Ben:
               Sticking up for you?

Emmett
:        Yeah, I was bullied a lot in elementary school. I was tiny and just an easy target in general, so I dealt with a lot of shit. But Lucy was always kind to me. She wasn't afraid to be loud. I was such a shy kid. She yelled at people for me.

Ben:
               So, she had a temper? I'm hearing that a lot from people.

Emmett:
        Um, I don't know if I'd say that. No, I wouldn't say that.

Ben:
               Did you guys stay in touch after high school?

Emmett:
        Yeah. We both went to UT, but we didn't hang out as much after freshman year. We just fell in with different crowds and did our own thing. But we both came back to Plumpton after graduation, and we became good friends again. I actually hung out with Matt and Lucy all the time, with the woman I was dating back then. They were our couple friends.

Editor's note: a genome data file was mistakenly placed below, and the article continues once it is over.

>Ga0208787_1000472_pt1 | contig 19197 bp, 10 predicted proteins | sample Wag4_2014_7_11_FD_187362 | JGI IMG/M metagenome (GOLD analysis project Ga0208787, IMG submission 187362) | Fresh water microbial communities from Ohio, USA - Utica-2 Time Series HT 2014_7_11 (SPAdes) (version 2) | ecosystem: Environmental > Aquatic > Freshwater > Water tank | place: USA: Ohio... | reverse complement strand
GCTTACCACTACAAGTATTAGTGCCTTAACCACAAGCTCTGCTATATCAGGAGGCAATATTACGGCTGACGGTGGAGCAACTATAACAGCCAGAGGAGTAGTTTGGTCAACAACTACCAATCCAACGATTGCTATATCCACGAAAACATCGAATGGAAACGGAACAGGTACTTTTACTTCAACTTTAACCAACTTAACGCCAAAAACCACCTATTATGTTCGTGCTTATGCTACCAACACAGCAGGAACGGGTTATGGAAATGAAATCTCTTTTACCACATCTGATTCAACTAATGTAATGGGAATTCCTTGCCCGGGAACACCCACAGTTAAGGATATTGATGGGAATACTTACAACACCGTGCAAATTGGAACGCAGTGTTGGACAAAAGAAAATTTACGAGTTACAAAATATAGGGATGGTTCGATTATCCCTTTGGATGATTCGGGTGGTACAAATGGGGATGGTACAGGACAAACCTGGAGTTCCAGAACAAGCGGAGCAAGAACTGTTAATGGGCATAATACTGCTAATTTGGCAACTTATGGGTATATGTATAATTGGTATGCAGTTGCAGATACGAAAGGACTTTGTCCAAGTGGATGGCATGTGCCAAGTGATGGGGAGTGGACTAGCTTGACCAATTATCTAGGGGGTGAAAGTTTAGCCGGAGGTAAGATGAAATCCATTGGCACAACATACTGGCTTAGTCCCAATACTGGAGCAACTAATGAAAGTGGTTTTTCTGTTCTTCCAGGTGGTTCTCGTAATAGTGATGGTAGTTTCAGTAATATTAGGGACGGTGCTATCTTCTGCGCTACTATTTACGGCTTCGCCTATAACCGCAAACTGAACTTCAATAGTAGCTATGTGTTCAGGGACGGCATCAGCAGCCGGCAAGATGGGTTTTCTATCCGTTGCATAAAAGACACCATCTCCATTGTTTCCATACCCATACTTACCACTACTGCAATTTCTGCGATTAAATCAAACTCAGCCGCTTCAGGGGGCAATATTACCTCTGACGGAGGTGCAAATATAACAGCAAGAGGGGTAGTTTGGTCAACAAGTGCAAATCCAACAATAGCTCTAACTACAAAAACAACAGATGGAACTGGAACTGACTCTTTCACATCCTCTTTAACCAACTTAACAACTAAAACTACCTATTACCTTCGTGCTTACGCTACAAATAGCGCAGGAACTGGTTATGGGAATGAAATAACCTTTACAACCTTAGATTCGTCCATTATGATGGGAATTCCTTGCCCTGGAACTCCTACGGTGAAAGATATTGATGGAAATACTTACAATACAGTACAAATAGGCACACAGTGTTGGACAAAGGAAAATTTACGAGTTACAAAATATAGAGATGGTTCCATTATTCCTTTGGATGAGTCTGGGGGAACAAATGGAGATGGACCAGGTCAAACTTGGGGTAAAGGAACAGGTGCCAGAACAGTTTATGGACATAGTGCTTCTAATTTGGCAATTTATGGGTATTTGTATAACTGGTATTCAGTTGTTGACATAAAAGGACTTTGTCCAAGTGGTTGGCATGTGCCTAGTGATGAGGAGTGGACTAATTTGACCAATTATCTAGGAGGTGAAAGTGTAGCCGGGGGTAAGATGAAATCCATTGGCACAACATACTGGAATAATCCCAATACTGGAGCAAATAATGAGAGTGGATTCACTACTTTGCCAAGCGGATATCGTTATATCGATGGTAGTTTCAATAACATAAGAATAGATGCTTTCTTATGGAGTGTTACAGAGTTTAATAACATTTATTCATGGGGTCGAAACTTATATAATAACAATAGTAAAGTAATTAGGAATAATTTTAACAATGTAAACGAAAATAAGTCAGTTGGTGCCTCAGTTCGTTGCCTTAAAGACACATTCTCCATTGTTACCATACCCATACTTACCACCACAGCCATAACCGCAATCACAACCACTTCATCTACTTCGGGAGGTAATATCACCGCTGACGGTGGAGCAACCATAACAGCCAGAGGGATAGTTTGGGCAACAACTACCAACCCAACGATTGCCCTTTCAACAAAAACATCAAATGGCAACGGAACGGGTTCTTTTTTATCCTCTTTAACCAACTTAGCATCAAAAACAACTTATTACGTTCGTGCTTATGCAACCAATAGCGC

Ben:
               Were you friends with Savannah too?

Emmett:
        Yeah, definitely. Not in high school, but later, when we all moved back, yeah.

Ben:
               Were you two close?

Emmett
:        No, I was better friends with Matt and Lucy. But Savvy was always really nice to me. Savvy was nice to everyone.

Ben:
               How would you describe Lucy and Savannah's relationship?

Emmett:
        They were close. I don't know what else to say. People always seem to want me to uncover some big hidden secret, or say that I could tell they secretly hated each other, but I didn't see any of that.

Ben:
               What did you think, when you heard that Lucy was the prime suspect in Savannah's murder?

Emmett:
        I was shocked. Never in a million years did I think Lucy would hurt Savvy.

BOOK: Listen for the Lie